SPOTLIGHT - So you want to be a Spotlight winner, eh? It’s not that easy you know.
“Oh sure,” you may say, “It’s easy for you to say since you’ve been there.”
Indeed I have been there and it’s no easy 1…2…3.
Some may say, “What’s the big deal? You just write up something (or draw up
something) and send it in the mail. Wait a few weeks and then, presto, you have
a nice big, shiny trophy in your cabinet. I don’t see what’s so hard?”
Think again. It’s not about just sending the entry in just like that. Proper
planning is necessary to make sure your entry actually gets read and accepted.
Now, I’m not going to give a lecture on how to write, or draw, the perfect Spotlight
piece, henceforth known as ‘entry’. That’s what The Neopian Times and the wonderful
Spotlight Neoboard are for. Okay, maybe the board isn’t so wonderful, but anyway
First off, I’d like to point out that it isn’t always the entry’s quality that
affects the entry’s chance of appearing. No, that only accounts to, say, 50
percent of the decision process. The remaining half goes to when you send your
entry. Let’s say you’ve made an entry about your Lupe Neopet (okay, okay I couldn’t
resist it) and worked hard all week just to write it up and another week to
draw it out (I exaggerate, of course. Two weeks? Come on). Now you must decide
when to send it. In the mentioned example, it’s more likely your entry will
be picked when you send it in when a special day is coming up, which in this
example is Lupe Day. Pets’ special days are a very good time to send in your
entries about that specific pet so if your pet is yearning for that Pet Spotlight
then ask him or her to wait. Patience is a good quality. Don’t forget that certain
contests, the Beauty Contest being one, accept entries on certain days. Thus
you should time your entries perfectly just as the current one ends and the
new one begins. It takes practice but practice makes perfect.
Oh, and try to send in the entries at the beginning of a workday, say around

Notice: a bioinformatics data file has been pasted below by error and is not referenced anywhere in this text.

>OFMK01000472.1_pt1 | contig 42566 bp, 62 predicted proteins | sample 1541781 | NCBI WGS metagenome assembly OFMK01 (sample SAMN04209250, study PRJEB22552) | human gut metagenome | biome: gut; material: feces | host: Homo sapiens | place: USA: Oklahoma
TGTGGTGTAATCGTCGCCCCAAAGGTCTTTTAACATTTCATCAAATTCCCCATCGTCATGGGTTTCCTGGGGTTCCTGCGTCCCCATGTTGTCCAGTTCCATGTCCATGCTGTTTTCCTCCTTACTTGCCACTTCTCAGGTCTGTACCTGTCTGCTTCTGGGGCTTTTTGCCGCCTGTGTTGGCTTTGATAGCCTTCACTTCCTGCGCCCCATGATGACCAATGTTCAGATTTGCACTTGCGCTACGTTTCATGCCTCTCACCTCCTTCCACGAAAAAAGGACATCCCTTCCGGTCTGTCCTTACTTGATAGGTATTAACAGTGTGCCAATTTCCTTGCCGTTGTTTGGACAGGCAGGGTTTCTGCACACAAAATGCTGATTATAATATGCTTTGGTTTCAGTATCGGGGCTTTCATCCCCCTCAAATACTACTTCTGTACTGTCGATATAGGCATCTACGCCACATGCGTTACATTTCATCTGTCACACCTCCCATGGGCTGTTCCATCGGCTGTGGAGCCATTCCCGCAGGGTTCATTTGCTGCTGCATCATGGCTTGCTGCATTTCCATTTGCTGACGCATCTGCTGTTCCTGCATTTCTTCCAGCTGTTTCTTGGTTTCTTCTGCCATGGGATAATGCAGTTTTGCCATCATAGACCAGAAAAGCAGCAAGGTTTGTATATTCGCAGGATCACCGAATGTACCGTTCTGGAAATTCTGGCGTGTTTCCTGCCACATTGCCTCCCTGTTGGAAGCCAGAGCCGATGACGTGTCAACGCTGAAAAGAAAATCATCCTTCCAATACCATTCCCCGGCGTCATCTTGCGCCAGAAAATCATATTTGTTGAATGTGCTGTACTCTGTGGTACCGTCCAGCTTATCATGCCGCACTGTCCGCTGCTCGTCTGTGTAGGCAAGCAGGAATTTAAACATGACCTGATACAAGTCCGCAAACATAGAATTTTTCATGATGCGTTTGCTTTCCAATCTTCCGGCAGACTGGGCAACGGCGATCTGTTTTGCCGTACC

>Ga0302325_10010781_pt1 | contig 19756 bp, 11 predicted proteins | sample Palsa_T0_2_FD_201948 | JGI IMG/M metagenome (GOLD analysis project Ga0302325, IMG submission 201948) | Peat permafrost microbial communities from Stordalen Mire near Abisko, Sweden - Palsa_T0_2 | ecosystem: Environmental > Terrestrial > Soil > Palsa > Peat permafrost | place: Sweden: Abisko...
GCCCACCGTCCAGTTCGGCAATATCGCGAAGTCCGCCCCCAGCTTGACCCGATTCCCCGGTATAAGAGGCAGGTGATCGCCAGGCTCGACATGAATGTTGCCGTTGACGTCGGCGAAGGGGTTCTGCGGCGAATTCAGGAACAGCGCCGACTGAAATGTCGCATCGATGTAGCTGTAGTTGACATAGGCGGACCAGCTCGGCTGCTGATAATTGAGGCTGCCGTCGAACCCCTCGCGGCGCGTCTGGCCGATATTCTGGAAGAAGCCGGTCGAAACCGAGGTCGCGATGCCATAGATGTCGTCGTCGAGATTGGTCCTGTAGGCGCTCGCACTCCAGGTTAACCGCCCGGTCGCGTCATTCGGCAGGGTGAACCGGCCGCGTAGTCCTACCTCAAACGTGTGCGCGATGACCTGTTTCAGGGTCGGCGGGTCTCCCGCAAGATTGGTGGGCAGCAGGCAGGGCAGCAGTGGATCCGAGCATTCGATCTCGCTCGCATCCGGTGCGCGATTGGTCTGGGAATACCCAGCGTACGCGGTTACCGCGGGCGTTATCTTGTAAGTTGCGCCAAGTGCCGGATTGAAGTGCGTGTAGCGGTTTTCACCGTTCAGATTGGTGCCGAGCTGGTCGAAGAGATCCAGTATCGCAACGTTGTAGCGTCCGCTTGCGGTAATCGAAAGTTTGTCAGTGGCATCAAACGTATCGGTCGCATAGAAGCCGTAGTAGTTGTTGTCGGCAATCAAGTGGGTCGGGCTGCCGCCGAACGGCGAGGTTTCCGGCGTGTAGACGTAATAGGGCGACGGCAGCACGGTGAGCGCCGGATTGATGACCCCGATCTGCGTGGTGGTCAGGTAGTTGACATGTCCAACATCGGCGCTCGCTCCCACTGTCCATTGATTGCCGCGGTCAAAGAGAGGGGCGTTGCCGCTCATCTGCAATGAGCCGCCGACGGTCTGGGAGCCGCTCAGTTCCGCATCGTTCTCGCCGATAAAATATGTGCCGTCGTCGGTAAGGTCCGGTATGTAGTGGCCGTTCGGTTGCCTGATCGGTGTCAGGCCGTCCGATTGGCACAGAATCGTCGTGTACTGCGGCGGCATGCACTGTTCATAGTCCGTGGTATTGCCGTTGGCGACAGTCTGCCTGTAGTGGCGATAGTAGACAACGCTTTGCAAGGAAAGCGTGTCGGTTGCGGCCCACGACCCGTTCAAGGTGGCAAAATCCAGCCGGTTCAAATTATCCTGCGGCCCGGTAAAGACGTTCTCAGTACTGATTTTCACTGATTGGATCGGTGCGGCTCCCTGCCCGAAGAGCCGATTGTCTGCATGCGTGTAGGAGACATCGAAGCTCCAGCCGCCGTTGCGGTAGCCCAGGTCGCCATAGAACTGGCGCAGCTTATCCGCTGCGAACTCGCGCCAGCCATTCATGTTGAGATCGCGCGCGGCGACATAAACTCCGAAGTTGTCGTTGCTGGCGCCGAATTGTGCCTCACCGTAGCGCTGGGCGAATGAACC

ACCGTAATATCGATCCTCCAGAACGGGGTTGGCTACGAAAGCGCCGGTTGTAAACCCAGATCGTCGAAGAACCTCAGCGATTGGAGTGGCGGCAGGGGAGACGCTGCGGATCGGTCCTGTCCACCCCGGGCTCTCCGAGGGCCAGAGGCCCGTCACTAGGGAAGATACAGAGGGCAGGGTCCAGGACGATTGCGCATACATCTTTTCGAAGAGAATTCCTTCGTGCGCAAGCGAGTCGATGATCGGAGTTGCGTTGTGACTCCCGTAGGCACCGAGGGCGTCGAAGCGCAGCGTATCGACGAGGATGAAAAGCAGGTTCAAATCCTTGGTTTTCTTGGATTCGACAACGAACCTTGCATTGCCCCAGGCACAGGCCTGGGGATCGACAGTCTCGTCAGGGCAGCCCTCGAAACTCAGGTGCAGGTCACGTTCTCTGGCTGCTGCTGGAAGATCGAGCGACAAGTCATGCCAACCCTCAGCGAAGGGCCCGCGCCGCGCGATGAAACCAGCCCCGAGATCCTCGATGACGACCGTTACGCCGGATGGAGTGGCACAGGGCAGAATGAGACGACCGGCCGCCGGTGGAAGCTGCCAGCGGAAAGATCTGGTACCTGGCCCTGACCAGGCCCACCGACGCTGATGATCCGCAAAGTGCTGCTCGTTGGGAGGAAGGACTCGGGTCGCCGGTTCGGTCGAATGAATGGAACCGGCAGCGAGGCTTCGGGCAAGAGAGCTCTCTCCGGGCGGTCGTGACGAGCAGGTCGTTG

8 or 9:00 am NST. Latest entries go to the top of the staff’s Inbox so timing
is crucial to ensure yours is the first one the staff will pick up. (Snowflake,
please be in the office, please be in the office…)
So now you say, “Okay, I’ve sent in the entry on time, now what?”
Of course you wait. Just start checking your Neomail everyday for that lovely
message from The Neopets Staff (Remember, no member of the Neopets Staff will
ask for your password) saying that you have won.
Now the real problem begins. Your trial as a winner begins here and the first
hurdle you have to jump is a word too dreadful to mention in normal font: SPAM
Otherwise known as fan mail.
Now I don’t want to sound like I’m not appreciative, I am, but sometimes there
is such a thing as too much of a good thing (No say that 3 times very fast).
Take for example the following scenario …
You wake up in the morning, refreshed and ready for another beautiful day in
Neopia. And as habit would dictate you first go to your mailbox to check your
daily mail (if any). You blearily open your mailbox and find one letter with
nice gold writing. Opening it you see the letterhead and scream in exhilaration.
You’ve just won and your trophy will be coming any day soon! Just as you stop
jumping around a shadow darkens your doorstep (if any). It’s the Mailchia with
a grim look on his face and a huge truck in tow.